Marzpanate Armenia

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The Marzpanate period (Armenian: Մարզպանական Հայաստան) refers to the period in Armenian history after the fall of the Arshakuni Dynasty of Armenia in 428, when Marzpans (governors-general of the boundaries), nominated by the Sassanid Persian King, governed the eastern part of Armenia, better known as Persian Armenia. At that time, Byzantine Armenia was ruled by several princes under Byzantine control, and was finally organized into four provinces under governors by the emperor Justinian in 536. The Marzpanate period ended with the Arab conquest of Armenia in the 7th century, when the Principality of Armenia was established. An estimated three million Armenians fell under the sway of the Persian marzpans during this period.[1]

The Marzpan was invested with supreme power, even imposing death sentences; but he could not interfere with the age-long privileges of the Armenian nakharars. The country as a whole enjoyed considerable autonomy. The office of Hazarapet, corresponding to that of Minister of the Interior, public works and finance, was entrusted to an Armenian, as was the post of Sparapet, commander-in-chief. Each nakharar had his own army, according to the extent of his domain. The "National Cavalry" or "Royal force" was under the Commander-in-chief. The tax collectors were all Armenians. The courts of justice and the schools were directed by the Armenian clergy. Several times, an Armenian nakharar became Marzpan, as did Vahan Mamikonian in 485 after a period of rebellion against the Persians.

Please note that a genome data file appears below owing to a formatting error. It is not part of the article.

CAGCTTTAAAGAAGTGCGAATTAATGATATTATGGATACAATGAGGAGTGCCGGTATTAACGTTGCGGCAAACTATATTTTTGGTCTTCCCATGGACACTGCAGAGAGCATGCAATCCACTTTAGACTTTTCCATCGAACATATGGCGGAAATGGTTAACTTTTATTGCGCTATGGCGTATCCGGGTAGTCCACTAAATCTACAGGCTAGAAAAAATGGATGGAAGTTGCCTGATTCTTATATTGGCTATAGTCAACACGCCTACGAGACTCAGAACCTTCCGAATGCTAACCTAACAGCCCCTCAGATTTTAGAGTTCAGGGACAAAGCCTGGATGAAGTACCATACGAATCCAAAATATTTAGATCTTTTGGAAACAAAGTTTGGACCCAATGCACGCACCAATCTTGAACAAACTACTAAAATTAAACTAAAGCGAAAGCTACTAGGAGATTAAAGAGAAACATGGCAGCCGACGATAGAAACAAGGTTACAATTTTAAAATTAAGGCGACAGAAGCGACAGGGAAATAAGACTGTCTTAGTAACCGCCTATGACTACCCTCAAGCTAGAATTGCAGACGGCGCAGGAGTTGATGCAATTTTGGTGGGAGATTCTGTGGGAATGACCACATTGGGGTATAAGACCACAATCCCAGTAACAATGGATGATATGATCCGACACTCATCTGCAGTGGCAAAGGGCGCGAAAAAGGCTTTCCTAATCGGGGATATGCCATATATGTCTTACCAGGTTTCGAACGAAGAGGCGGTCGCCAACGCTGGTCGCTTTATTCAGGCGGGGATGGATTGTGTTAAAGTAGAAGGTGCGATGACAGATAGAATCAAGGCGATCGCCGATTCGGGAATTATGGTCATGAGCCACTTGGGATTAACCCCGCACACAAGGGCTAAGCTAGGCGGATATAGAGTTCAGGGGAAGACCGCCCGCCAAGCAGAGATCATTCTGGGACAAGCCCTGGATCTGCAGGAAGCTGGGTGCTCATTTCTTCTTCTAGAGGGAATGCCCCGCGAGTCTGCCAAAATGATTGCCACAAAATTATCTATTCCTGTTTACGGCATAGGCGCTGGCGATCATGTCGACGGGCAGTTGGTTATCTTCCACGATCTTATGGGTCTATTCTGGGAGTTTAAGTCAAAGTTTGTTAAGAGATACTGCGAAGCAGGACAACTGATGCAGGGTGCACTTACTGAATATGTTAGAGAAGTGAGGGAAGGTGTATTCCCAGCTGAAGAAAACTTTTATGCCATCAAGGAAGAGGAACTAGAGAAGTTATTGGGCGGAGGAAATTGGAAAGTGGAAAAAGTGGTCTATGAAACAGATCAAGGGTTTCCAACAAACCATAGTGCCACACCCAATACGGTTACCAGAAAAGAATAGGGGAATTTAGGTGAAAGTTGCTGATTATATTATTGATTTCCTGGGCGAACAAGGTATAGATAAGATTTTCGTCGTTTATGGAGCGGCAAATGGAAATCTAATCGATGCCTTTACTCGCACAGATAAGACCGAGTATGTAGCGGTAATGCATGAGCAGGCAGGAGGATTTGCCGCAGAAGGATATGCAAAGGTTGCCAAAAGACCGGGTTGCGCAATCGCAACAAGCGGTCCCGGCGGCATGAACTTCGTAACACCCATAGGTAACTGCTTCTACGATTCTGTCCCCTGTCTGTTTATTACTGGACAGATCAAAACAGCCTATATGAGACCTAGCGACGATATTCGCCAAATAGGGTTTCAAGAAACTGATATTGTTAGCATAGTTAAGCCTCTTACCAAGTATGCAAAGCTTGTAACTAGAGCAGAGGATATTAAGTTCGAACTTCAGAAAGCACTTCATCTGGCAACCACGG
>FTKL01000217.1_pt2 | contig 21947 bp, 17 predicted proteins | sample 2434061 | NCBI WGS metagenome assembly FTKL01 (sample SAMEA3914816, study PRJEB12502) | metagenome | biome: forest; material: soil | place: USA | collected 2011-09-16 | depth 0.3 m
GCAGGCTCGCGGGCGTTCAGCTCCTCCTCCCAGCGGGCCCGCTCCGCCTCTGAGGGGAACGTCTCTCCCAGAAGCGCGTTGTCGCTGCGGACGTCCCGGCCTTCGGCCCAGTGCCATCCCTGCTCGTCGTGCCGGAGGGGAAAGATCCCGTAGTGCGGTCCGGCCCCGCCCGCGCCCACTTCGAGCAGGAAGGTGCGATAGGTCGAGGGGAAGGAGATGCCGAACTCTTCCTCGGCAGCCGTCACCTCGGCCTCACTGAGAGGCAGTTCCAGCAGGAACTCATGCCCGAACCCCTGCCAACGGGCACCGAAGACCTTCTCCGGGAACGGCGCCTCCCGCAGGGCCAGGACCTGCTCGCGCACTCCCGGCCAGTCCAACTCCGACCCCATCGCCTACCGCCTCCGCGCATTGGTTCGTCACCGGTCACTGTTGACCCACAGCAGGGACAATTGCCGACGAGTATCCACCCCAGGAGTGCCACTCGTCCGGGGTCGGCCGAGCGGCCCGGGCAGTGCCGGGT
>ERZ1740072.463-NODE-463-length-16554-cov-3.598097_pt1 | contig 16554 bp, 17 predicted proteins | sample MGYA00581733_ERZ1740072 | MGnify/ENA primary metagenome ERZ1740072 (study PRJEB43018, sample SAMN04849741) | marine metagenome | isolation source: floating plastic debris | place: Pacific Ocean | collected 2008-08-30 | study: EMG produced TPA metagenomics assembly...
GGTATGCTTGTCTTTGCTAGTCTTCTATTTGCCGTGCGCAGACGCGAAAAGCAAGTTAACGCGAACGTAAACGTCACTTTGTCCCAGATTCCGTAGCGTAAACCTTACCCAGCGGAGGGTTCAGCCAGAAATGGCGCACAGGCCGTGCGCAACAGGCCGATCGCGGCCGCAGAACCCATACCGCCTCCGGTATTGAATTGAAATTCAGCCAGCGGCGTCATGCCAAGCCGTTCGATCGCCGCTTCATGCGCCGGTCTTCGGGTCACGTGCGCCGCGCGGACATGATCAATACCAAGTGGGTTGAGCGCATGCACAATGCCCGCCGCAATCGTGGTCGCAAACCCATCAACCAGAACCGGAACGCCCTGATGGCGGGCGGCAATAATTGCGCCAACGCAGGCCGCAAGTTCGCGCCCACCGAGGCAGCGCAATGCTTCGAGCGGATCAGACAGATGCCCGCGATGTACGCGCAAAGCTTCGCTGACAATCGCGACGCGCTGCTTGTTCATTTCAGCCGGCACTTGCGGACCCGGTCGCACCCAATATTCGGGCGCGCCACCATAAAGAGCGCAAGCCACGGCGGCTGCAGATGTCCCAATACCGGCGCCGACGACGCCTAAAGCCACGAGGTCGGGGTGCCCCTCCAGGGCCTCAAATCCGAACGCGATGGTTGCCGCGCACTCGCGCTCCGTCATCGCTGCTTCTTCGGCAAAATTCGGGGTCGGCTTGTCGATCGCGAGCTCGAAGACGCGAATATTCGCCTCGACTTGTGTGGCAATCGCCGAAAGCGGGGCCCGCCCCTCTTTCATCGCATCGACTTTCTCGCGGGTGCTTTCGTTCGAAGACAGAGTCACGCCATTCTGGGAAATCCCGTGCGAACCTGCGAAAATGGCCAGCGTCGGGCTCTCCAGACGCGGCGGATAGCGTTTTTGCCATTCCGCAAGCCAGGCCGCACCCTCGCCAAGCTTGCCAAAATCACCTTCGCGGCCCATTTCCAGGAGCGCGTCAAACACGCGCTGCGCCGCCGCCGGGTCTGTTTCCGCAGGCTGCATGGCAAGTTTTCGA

Three times during the Marzpanic period, Persian kings launched persecutions against Christianity in Armenia. The Persians had tolerated the invention of the Armenian alphabet and the founding of schools, thinking these would encourage the spiritual separation of Armenia from the Byzantines, but on the contrary, the new cultural movement among the Armenians proved to be conducive to closer relations with Byzantium.

Marzpans of Armenia

Tenure Marzpan Notes
428-442 Veh Mihr Shapur Persian grandee, nominated by Bahram V.
442-451 Vasak, prince of Syunik Armenian nobleman, nominated by Yazdgerd II.
451-465 Adhur Hormizd (in Armenian sources: Adrormizd) Persian grandee, nominated by Yazdgerd II.
465-481 Adhur Gushnasp (in Armenian sources: Arderveshnasp) Persian grandee, nominated by Peroz I.
481-482 Sahak II Bagratuni Armenian nobleman, elected by the rebellious Armenian nobles. Killed at the Battle of Akesga.